Dynamics of soil organic carbon in the steppes of Russia and Kazakhstan under past and future climate and land use


Changes in land use and climate are the main drivers of change in soil organic matter contents. We investigated the impact of the largest policy-induced land conversion to arable land, the Virgin Lands Campaign (VLC), from 1954 to 1963, of the massive cropland abandonment after 1990 and of climate change on soil organic carbon (SOC) stocks in steppes of Russia and Kazakhstan. We simulated carbon budgets from the pre-VLC period (1900) until 2100 using a dynamic vegetation model to assess the impacts of observed land-use change as well as future climate and land-use change scenarios. The simulations suggest for the entire VLC region (266 million hectares) that the historic cropland expansion resulted in emissions of 1.6⋅ 1015 g (= 1.6 Pg) carbon between 1950 and 1965 compared to 0.6 Pg in a scenario without the expansion. From 1990 to 2100, climate change alone is projected to cause emissions of about 1.8 (± 1.1) Pg carbon. Hypothetical recultivation of the cropland that has been abandoned after the fall of the Soviet Union until 2050 may cause emissions of 3.5 (± 0.9) Pg carbon until 2100, whereas the abandonment of all cropland until 2050 would lead to sequestration of 1.8 (± 1.2) Pg carbon. For the climate scenarios based on SRES (Special Report on Emission Scenarios) emission pathways, SOC declined only moderately for constant land use but substantially with further cropland expansion. The variation of SOC in response to the climate scenarios was smaller than that in response to the land-use scenarios. This suggests that the effects of land-use change on SOC dynamics may become as relevant as those of future climate change in the Eurasian steppes.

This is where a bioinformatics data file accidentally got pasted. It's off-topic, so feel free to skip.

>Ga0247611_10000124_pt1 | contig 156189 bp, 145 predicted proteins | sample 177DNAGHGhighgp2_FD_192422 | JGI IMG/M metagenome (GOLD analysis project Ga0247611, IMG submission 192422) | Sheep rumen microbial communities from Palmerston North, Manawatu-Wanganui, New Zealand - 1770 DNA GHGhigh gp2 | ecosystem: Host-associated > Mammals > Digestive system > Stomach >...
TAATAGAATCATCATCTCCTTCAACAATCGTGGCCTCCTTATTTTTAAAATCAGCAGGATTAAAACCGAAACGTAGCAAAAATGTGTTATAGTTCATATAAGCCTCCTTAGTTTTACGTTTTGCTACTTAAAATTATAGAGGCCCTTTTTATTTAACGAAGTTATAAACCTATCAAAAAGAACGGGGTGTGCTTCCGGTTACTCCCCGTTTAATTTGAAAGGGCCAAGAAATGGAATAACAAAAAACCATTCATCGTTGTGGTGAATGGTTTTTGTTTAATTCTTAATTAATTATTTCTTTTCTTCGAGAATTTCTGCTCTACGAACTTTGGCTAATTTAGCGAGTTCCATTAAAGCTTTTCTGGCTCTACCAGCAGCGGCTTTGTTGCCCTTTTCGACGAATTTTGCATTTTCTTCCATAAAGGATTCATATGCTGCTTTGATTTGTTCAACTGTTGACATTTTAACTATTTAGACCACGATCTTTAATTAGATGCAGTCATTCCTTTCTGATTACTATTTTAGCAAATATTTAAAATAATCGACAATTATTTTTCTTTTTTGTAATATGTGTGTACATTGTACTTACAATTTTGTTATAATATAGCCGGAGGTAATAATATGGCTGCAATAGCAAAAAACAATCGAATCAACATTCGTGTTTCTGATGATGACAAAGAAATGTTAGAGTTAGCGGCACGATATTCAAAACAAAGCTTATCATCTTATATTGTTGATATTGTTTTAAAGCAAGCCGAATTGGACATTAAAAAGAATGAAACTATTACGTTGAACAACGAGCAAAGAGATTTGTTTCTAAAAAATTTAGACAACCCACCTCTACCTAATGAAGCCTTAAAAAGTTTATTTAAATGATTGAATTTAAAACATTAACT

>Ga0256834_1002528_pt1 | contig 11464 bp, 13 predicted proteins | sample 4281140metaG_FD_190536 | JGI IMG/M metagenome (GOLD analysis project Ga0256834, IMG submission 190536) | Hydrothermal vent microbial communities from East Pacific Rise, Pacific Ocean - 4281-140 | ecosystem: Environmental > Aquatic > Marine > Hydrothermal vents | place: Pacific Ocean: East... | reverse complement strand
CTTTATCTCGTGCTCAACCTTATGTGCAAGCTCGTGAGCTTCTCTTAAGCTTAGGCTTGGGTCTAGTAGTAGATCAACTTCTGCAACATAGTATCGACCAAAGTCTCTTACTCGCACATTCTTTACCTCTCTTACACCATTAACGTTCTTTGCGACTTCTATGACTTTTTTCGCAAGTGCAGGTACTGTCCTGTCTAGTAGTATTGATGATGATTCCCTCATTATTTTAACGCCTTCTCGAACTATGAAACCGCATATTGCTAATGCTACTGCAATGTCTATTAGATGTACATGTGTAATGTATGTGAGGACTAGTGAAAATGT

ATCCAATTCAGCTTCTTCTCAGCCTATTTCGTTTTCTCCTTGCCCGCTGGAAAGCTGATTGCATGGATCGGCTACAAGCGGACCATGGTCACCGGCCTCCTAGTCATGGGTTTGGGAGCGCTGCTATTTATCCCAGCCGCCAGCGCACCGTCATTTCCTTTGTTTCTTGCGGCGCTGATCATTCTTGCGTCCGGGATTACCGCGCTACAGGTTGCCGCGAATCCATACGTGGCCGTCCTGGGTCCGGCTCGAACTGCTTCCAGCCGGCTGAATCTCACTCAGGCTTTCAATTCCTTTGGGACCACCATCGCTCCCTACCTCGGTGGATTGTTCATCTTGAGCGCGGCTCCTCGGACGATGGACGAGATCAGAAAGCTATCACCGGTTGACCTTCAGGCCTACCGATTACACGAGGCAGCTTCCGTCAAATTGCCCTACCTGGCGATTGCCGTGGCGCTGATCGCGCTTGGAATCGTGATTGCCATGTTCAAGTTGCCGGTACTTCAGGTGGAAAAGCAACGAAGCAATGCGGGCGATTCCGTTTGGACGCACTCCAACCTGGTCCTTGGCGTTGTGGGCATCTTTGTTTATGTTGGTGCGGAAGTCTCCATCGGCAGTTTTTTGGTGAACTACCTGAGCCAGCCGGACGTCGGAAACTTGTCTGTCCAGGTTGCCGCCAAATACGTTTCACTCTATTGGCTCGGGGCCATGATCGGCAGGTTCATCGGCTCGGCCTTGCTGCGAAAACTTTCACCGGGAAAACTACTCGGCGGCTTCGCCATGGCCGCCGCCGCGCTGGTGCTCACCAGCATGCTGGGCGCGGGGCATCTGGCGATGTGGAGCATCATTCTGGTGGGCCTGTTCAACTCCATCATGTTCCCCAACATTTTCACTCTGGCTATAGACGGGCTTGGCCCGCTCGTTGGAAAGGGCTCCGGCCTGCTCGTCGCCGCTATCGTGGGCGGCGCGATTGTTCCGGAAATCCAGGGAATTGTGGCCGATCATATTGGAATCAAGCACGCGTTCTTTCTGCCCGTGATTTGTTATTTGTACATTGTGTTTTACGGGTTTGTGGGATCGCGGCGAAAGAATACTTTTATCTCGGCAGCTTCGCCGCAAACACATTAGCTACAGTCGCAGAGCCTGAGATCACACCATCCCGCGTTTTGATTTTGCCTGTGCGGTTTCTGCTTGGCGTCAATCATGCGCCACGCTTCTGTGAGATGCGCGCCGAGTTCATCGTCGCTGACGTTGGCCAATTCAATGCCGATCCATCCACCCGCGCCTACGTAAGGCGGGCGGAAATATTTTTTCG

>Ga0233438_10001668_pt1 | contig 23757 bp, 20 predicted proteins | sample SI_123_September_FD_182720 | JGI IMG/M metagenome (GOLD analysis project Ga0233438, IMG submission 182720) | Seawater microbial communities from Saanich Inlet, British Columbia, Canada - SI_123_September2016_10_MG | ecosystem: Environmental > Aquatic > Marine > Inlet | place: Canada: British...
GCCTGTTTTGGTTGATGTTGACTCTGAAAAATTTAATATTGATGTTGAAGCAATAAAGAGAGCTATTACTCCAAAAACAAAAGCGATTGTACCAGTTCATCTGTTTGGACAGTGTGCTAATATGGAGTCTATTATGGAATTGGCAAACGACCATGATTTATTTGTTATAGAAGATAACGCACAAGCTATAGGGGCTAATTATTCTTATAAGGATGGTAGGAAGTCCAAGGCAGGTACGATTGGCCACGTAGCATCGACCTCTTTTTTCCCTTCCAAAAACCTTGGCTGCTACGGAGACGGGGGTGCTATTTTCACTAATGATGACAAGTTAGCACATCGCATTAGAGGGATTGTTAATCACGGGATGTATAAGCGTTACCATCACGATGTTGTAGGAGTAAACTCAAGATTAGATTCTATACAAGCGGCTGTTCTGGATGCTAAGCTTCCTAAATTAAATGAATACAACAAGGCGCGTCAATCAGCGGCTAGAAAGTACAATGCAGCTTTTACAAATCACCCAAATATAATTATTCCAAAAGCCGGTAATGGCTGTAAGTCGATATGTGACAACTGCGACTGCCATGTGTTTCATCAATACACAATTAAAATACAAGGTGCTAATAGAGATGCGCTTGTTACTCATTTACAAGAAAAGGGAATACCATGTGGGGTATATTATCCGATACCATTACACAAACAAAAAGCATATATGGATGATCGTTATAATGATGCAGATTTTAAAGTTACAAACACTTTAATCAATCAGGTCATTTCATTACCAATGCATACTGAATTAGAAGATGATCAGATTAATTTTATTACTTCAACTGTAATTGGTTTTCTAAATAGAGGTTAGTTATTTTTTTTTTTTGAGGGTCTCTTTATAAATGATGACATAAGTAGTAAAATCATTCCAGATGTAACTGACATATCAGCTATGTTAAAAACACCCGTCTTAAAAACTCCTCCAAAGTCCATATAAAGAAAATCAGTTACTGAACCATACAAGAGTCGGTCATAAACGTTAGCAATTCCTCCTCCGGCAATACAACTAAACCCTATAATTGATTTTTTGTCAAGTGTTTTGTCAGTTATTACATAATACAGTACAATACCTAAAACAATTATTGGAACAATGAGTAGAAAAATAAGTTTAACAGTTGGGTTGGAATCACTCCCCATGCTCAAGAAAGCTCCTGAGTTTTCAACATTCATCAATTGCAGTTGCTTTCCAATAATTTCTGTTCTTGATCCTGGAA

Regional Environmental Change